So I return to the Internet to research rusting steel. Seems there’s no better way than good old fashioned water, air, and time – (with perhaps a spot of salt)? I’ve since put a bit of wax onto the plate, (from when I discovered that the patina needed fixing in place). I need to get rid of that first, and clean the plate off. After cleaning, I submerge the plate in the acetic acid solution, throw a bit of salt on, and then leave it for a couple of hours in the corner of the workshop.
From there, the plate is rinsed with water, and then sealed inside a zip-loc plastic bag. The bag with the plate inside, is left on a warm radiator for about four days – during which time the bag fills with steam. I add a little more water from time to time, turn the bag over, and after a couple of days throw a few grains of rock salt into the mix. The bag gradually begins to develop a kind of rusty sludge. I hope it’s affecting the metal!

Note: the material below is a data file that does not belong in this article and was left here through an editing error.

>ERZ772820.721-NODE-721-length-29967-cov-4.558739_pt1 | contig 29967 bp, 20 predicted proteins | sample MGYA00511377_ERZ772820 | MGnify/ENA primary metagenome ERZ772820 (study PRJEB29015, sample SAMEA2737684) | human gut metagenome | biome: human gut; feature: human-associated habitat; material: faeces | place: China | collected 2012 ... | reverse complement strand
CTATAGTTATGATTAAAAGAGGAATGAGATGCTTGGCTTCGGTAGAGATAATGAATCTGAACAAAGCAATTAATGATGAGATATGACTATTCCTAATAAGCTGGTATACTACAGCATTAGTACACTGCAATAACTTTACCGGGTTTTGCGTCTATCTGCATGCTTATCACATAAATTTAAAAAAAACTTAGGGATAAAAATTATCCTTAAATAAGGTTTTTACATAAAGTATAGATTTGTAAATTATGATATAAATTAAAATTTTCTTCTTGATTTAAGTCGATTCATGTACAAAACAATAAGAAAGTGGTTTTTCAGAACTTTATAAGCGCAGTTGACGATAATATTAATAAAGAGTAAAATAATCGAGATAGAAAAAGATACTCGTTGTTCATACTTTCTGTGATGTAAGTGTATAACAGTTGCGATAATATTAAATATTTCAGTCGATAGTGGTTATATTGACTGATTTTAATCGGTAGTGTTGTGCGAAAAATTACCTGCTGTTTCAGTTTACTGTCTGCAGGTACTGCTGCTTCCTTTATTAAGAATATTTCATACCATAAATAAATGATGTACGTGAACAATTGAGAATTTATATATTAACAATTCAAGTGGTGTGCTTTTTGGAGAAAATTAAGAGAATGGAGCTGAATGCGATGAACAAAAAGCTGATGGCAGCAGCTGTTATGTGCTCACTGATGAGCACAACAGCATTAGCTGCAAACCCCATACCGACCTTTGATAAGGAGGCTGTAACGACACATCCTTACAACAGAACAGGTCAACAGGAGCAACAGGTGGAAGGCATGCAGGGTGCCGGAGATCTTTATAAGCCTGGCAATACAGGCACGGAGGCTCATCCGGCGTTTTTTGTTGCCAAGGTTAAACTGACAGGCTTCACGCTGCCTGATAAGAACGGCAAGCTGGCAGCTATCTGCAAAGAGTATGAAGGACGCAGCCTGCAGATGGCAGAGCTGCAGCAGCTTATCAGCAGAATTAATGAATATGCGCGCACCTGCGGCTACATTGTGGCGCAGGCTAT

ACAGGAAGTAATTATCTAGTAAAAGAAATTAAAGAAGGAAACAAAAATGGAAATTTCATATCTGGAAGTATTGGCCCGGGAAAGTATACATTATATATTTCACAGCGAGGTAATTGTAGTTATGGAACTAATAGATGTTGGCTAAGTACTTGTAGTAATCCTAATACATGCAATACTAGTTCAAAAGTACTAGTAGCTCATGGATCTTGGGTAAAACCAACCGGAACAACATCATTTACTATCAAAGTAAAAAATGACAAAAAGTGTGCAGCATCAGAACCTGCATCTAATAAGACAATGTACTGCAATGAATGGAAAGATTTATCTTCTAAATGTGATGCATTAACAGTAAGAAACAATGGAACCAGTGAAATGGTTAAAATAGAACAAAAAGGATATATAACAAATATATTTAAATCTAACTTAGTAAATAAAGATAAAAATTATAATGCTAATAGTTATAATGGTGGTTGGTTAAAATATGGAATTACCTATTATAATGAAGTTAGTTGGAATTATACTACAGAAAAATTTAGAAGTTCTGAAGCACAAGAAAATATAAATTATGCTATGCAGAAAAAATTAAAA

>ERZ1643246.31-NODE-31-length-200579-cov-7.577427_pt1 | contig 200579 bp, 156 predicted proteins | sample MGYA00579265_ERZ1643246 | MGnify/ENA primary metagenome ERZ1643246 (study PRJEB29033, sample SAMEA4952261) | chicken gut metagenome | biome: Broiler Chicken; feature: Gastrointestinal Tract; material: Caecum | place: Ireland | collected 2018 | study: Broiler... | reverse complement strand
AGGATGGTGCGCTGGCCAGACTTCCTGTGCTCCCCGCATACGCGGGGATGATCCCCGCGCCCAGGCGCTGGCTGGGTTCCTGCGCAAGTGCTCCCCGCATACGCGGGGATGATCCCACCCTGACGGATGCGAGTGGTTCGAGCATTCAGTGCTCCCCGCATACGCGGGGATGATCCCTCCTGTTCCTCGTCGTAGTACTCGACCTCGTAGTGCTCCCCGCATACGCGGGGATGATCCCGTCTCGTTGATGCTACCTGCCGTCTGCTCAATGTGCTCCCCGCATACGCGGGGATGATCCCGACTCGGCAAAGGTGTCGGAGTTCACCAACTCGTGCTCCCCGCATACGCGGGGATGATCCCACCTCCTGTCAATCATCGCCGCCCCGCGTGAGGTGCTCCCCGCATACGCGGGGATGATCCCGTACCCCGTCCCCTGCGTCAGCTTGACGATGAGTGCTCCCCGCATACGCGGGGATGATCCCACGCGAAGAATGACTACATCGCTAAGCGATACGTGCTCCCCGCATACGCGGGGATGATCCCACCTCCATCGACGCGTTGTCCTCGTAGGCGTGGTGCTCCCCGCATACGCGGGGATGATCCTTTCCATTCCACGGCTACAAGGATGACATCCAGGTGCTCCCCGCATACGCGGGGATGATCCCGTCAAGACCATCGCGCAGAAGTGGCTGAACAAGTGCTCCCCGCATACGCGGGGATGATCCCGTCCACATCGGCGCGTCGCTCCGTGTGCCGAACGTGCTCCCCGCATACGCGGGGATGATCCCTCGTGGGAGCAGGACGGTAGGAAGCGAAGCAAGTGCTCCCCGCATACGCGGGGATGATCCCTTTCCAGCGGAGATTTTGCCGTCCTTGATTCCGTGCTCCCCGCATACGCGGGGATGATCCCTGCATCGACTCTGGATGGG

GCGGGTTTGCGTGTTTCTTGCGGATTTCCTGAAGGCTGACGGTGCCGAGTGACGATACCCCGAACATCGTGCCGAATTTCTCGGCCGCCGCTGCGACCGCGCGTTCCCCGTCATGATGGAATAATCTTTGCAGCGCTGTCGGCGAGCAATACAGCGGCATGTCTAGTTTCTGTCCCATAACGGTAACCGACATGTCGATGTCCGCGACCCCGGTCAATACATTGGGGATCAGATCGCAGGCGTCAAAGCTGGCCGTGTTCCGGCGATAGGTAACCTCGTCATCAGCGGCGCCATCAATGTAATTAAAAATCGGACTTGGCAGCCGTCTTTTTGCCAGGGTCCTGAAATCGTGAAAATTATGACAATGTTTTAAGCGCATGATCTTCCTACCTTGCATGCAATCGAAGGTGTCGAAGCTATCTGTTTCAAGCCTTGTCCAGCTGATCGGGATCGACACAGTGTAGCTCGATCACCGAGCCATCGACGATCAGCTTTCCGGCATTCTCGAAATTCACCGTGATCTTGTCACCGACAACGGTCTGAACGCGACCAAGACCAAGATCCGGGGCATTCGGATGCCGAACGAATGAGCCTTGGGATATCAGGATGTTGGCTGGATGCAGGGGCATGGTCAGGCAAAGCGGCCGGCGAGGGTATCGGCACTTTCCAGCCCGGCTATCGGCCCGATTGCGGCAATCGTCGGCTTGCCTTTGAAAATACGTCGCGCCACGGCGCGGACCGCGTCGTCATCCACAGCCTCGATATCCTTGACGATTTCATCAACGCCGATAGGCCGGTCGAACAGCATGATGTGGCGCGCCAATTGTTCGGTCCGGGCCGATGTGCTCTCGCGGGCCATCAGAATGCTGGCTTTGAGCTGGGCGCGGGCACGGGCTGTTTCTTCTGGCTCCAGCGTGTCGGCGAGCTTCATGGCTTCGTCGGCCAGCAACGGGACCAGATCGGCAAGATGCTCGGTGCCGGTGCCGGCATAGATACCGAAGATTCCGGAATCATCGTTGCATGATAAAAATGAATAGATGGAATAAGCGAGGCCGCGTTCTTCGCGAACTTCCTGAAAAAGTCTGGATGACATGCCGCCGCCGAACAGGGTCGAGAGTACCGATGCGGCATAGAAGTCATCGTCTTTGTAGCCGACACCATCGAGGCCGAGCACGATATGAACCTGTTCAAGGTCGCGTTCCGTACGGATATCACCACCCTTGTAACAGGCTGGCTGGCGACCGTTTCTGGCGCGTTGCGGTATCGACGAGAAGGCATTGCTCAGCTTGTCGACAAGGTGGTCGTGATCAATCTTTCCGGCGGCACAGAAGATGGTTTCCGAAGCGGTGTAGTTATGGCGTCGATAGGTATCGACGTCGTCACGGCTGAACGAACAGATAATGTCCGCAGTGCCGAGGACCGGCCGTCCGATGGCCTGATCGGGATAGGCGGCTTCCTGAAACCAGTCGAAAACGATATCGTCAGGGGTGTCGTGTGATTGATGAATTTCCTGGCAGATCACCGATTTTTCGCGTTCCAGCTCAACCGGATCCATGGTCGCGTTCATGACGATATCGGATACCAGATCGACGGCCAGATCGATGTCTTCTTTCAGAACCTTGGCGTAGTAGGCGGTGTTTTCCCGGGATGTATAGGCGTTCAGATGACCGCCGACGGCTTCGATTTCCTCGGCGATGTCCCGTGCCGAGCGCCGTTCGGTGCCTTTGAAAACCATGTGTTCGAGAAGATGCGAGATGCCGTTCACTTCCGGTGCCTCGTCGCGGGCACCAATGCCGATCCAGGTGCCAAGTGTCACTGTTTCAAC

This time, the rust stays in place after cleaning and waxing. I rub on a little black wax to tone the fresh oxidisation down a little, (some of the steel is still quite shiny too). The plate is now much closer in character to the control plate.
The remaining screw set, with it’s shiny new screw heads is an easy fix to complete the ageing of the metal work. The head of each screw is held, in turn, in a solution of Ferric Chloride, for about 30 seconds. Ferric Chloride, (also known as PCB Etch), is a compound widely used to etch and clean metal components for soldering and electrical assembly. By dipping the head of each screw only – it’s possible to keep the important threads unaffected, whilst etching and dulling the shiny metal on the screw heads. Once again – gloves, apron and mask. Wash each screw off in water after it’s dunking, and then dry properly. The photo below shows the neck screws in progress. The screw on the right is still shiny and new. The three on the left have been etched for 30 seconds each, then cleaned and dried. It’s a subtle effect – but works well with the other components. A light rub with black wax brings out some of the detail, and gets rid of that “newly-etched” look.